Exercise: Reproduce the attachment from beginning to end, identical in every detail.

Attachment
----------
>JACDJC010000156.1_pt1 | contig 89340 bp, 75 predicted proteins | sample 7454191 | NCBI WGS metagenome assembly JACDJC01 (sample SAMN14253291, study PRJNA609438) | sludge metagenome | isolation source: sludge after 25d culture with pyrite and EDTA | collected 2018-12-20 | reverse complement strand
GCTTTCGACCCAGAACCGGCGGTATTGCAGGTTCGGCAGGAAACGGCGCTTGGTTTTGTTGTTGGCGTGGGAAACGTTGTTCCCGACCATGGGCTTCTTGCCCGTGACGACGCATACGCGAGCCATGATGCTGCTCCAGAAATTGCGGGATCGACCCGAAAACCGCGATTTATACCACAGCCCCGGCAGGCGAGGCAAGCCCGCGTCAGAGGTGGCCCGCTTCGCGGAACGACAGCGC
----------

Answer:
>JACDJC010000156.1_pt1 | contig 89340 bp, 75 predicted proteins | sample 7454191 | NCBI WGS metagenome assembly JACDJC01 (sample SAMN14253291, study PRJNA609438) | sludge metagenome | isolation source: sludge after 25d culture with pyrite and EDTA | collected 2018-12-20 | reverse complement strand
GCTTTCGACCCAGAACCGGCGGTATTGCAGGTTCGGCAGGAAACGGCGCTTGGTTTTGTTGTTGGCGTGGGAAACGTTGTTCCCGACCATGGGCTTCTTGCCCGTGACGACGCATACGCGAGCCATGATGCTGCTCCAGAAATTGCGGGATCGACCCGAAAACCGCGATTTATACCACAGCCCCGGCAGGCGAGGCAAGCCCGCGTCAGAGGTGGCCCGCTTCGCGGAACGACAGCGC